As noted earlier, Consumer Confidence handily exceeded expectations in July.  Digging a little deeper into the details, however, we found some interesting trends in confidence levels based on income levels and age.  Starting with income, every income level has seen a boost in confidence since the election last November, but while sentiment is off its peak for consumers with higher and lower incomes, those with incomes in the middle ($35-$50K) saw their level of confidence rise to a new cycle high of 123.3 in July.  That was the best reading since June 2001.  Trump campaigned in support of the forgotten man, or those Americans right in the middle who seemingly receive little in the way of benefits but are still scrambling to get by, and based on July’s data, they don’t feel as forgotten.

In terms of how age has impacted confidence levels, we have also seen some notable shifts.  While consumers with incomes right in the middle of the income spectrum have seen the biggest boost to sentiment since Trump was elected, it has been the oldest Americans that it has had the most positive impact on.  As shown in the red line below, confidence among Americans over 55 surged after the election and is currently closer to its cycle-high than any other age cohort.  Meanwhile, consumers under the age of 35 actually saw their confidence level decline in July.  So what’s behind the different shade of glasses that different age groups are viewing the economy by?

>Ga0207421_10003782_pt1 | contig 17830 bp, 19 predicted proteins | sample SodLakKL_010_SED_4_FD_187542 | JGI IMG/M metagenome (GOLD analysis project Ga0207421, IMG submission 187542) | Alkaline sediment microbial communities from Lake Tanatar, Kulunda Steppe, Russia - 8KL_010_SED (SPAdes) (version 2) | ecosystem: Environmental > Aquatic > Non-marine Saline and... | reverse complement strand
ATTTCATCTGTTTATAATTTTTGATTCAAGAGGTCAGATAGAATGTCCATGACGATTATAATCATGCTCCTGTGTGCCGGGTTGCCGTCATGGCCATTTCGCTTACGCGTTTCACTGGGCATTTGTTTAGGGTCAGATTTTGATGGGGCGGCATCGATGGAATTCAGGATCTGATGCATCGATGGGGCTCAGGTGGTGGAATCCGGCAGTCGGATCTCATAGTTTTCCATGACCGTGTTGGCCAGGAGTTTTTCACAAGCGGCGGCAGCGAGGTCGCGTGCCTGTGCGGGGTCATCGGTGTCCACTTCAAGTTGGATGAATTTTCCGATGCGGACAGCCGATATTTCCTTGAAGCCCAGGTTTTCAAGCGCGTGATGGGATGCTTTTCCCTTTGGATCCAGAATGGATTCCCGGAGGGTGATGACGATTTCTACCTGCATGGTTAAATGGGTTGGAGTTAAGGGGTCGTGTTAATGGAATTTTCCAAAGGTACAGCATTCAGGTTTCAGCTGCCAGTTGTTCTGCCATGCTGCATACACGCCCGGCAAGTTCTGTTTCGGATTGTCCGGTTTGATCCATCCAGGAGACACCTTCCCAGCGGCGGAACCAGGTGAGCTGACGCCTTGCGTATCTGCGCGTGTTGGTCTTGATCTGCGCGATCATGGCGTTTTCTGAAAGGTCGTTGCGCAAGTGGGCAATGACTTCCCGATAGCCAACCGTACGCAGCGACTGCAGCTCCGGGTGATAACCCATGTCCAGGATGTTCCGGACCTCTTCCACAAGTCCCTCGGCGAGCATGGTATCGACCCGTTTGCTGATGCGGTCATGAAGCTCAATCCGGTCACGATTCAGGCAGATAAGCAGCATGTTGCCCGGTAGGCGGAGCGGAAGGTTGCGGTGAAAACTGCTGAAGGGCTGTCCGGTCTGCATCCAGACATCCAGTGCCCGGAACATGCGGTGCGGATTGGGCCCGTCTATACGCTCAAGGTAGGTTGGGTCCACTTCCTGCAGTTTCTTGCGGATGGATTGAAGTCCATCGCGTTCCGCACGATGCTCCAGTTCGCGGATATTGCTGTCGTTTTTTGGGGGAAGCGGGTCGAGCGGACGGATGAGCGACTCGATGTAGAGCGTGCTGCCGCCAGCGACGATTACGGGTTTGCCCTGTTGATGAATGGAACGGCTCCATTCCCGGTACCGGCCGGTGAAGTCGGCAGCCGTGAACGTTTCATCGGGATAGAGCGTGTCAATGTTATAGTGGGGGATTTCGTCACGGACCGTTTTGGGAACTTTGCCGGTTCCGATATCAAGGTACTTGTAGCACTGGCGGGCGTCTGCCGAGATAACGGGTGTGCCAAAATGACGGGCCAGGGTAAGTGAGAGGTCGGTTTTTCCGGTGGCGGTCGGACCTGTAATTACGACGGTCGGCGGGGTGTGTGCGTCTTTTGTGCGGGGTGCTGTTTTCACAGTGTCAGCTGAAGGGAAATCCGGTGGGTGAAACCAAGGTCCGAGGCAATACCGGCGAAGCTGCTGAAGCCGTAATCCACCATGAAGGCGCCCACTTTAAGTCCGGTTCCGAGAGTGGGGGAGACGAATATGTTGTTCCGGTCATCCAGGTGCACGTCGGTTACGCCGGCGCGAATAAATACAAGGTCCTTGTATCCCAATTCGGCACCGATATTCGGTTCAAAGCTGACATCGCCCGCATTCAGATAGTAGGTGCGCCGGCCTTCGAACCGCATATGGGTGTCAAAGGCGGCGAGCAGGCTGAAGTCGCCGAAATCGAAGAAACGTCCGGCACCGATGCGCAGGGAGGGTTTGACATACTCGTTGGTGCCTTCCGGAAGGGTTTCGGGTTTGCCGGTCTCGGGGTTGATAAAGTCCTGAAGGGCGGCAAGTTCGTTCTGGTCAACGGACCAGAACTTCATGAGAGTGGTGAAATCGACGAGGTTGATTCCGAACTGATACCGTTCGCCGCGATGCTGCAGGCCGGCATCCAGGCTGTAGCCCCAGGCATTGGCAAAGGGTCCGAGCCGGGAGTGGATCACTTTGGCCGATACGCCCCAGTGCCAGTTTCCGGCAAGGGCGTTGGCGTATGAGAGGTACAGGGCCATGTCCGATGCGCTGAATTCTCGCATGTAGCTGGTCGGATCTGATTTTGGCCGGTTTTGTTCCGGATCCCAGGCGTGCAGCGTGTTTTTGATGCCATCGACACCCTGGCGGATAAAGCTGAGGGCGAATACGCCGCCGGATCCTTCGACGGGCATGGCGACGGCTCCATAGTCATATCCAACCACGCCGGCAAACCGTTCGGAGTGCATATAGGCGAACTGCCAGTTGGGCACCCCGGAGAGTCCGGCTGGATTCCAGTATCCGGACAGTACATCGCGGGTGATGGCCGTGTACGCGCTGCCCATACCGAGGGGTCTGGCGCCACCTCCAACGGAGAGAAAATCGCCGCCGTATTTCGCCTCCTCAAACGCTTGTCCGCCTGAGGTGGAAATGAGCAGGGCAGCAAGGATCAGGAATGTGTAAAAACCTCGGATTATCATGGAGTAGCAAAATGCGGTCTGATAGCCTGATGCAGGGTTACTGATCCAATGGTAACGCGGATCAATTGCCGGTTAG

In a word, Trump.  The chart below shows the spread in Consumer Confidence among consumers under the age of 35 and those over 55 on a six-month moving average basis in order to smooth things out. Because younger consumers have their whole life ahead of them, they are naturally more optimistic than older consumers who have likely reached and surpassed their peak earnings years.  But the chart below shows how in the last eight years the spread really widened to levels not seen in decades.

While a lot had to do with the fact that the economy was doing well, a big contributing factor was also the administration of Barack Obama, who for most younger Americans attained rock star like status. The shaded region in the chart shows the period from when Obama was first elected in November 2008 through the election of Trump in November 2016. Almost to the month when Trump was elected, confidence among younger Americans stalled out, while older Americans viewed the election as a new period of – to borrow a phrase from the Obama campaign – hope and change. In fact, at the current level of 20.25, the six-month average spread has dropped to its lowest level since June 2010!

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